Ulster University nurse training fund 'cut by almost £1m'
The Ulster University (UU) has warned a cut of almost £1m to funding for training specialist nurses will cause serious consequences for health care.
Part of the role of its School of Nursing is to train already qualified nurses to be health visitors, community or district nurses.
The Department of Health cut represents a reduction of almost 60% in its funds.
A department spokesperson said the current financial climate meant "taking very difficult decisions".
Marie-Louise Connolly, BBC News NI Health Correspondent
Good news travels fast, but bad news travels even faster.
On that basis the story about cuts to nurse training funds has spread like wild fire. People are in shock.
Charities, nurses, doctors and health unions are furious. Furious not just at the impact the cuts will have, but also the harsh way the news was delivered.
It's also confusing. In a week where sums of £1bn were being reported to be part of the DUP/Tory deal, why such brutal cuts to training health staff of the future?
However, the head of Life and Health Sciences at the university said the cut would mean "severe implications" on health care.
Professor Carol Curran told BBC Radio Ulster's Good Morning Ulster that it will be "very difficult to manage a cut of that magnitude without any prior notice or warning".
She said news of the cut "dropped on our desk this week".
Janice Smyth, the Northern Ireland director at the Royal College of Nursing, said the decision was "hugely disappointing" and that there had been no consultation or engagement from the department.
Mrs Smyth said representatives needed to get "round a table" with the department and ask them if they "understand the implications of the decisions".
According to UU figures seen by the BBC, the funding cut will have a dramatic impact on the number of nurses it can train.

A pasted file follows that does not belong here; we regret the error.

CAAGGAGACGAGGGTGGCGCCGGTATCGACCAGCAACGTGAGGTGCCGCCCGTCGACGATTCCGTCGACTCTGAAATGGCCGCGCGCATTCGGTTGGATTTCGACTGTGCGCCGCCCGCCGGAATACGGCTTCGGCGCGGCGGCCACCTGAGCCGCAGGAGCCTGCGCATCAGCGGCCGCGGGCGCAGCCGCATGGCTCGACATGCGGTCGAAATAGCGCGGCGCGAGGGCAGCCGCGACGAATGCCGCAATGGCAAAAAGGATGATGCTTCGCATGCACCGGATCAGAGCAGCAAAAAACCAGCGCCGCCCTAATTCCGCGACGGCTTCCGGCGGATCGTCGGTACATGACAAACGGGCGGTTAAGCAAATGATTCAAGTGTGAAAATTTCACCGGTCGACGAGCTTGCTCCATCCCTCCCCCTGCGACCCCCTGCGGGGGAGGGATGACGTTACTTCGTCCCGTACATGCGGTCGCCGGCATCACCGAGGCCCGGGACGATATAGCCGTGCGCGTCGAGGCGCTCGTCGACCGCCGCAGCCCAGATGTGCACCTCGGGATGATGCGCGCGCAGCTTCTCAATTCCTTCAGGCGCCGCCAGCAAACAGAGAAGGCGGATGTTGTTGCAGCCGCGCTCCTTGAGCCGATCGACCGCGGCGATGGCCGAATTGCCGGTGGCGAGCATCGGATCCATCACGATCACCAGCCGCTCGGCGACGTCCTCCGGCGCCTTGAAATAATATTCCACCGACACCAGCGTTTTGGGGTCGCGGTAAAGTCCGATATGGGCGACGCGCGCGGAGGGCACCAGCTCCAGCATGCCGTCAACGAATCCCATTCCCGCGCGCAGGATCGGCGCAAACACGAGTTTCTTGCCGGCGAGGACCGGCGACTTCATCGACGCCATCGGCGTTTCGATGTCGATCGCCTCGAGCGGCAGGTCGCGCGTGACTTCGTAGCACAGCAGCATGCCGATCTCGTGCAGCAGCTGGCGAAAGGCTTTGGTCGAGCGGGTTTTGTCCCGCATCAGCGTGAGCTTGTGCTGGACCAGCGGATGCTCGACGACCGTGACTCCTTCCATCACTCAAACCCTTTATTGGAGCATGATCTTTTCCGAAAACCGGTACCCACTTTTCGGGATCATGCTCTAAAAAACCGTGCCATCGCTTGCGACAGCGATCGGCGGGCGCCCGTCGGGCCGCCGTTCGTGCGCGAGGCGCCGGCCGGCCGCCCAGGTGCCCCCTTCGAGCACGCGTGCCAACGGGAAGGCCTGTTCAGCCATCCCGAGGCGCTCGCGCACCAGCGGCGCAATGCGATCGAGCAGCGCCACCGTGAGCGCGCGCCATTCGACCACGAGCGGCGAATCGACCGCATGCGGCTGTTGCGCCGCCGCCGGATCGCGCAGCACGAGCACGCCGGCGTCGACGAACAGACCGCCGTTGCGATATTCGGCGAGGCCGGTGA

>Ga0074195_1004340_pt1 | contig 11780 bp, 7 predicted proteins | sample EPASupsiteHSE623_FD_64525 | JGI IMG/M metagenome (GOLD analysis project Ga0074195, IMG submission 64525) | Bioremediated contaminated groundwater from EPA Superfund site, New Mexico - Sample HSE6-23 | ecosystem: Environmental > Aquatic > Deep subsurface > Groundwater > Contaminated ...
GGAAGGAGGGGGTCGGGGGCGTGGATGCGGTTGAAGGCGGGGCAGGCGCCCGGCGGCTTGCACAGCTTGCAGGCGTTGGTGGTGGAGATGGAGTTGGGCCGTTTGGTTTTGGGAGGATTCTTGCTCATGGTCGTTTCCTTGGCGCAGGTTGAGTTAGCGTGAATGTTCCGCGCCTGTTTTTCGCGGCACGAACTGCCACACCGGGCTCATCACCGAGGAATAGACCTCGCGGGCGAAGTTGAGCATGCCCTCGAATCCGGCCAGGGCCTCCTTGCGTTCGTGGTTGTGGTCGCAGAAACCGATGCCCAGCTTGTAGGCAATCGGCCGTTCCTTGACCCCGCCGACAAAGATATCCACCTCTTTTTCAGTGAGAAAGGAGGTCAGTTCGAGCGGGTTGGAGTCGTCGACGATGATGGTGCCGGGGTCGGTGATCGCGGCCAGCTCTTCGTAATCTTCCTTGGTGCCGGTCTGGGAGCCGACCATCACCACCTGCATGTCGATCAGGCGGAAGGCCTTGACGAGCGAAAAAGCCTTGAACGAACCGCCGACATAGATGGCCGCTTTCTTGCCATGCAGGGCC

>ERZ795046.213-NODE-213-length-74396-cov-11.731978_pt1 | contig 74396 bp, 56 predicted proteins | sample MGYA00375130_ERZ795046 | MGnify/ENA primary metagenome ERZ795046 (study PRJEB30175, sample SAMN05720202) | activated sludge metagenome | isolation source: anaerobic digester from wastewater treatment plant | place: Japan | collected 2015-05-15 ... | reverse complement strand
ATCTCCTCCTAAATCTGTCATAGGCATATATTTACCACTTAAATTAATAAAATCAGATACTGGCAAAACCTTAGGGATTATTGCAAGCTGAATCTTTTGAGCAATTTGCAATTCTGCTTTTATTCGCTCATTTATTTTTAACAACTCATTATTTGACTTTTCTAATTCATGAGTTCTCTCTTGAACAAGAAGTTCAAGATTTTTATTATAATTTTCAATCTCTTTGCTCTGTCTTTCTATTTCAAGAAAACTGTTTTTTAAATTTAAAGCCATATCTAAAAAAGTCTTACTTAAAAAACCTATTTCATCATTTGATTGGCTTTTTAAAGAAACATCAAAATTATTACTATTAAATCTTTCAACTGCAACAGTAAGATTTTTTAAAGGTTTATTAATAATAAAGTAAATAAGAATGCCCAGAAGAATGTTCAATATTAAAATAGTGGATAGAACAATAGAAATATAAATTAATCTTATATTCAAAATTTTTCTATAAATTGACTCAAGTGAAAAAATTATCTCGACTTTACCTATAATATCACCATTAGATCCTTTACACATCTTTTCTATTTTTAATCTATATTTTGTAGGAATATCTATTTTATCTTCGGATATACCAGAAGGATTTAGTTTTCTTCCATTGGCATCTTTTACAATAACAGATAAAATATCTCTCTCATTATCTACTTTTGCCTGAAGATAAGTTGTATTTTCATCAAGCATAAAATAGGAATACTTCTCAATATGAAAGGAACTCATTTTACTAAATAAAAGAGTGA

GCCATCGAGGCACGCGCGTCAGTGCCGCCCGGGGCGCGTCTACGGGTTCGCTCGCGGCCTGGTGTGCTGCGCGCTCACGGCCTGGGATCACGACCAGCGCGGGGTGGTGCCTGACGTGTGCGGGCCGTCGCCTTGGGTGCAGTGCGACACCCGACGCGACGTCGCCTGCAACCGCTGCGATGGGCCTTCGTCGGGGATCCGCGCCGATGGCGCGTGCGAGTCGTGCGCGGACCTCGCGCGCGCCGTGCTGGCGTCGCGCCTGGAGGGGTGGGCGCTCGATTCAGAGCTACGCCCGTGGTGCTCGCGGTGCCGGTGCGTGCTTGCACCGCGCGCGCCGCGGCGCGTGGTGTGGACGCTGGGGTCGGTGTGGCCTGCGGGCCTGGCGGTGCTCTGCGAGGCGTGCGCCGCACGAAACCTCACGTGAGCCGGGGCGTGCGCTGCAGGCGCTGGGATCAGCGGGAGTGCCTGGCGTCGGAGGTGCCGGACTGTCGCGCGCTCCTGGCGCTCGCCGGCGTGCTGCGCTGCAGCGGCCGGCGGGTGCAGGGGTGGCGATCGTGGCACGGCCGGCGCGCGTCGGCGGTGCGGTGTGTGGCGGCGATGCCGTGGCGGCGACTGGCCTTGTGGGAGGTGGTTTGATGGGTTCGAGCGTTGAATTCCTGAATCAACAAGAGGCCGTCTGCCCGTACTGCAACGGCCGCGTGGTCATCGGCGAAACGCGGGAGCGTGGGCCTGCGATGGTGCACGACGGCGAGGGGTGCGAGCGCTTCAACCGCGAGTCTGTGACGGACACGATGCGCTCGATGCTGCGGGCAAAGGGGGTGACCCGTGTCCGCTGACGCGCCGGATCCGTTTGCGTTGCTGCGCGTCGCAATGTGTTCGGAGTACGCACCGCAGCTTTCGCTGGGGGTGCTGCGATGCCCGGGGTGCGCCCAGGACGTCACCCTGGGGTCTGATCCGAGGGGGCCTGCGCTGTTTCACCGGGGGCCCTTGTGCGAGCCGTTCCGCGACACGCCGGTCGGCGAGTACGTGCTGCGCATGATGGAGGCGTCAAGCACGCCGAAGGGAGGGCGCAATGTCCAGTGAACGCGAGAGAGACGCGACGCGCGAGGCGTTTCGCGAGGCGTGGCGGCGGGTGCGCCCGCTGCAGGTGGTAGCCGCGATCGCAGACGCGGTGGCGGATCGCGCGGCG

For instance, instead of training 63 health visitors this year, the university will only train 20.
The number of district nurses they educate will be cut in half.
The university is writing to the department to warn them that the cut will cause serious consequences for nursing provision.
Prof Curran said the decision was "counter-intuitive to the direction of travel" recommended for health care in Northern Ireland and that 43 GP practices that were expecting to get a health visitor will now not receive one.
"One million is a lot which is why we're endeavouring to meet with the department as a matter of urgency to see if there's anything we can do to mitigate this.
"We hope we're able to rescue this plan and the department will reconsider some of the allocation of its money."
She added that the current lack of a Stormont executive, and health minister, made things more difficult and that "no doubt the decision might have been different if a minister was in place".
In a statement, the Department of Health said: "The current financial climate has necessitated taking very difficult decisions to balance the very many demands and considerations of the wider health and social care system within the constraints of the financial resource available."
It said the available budget for nursing, midwifery and allied health professional education and training for 17/18 had "been prioritised to fund areas of clinical practice that are strategically important and which minimise impact on direct care".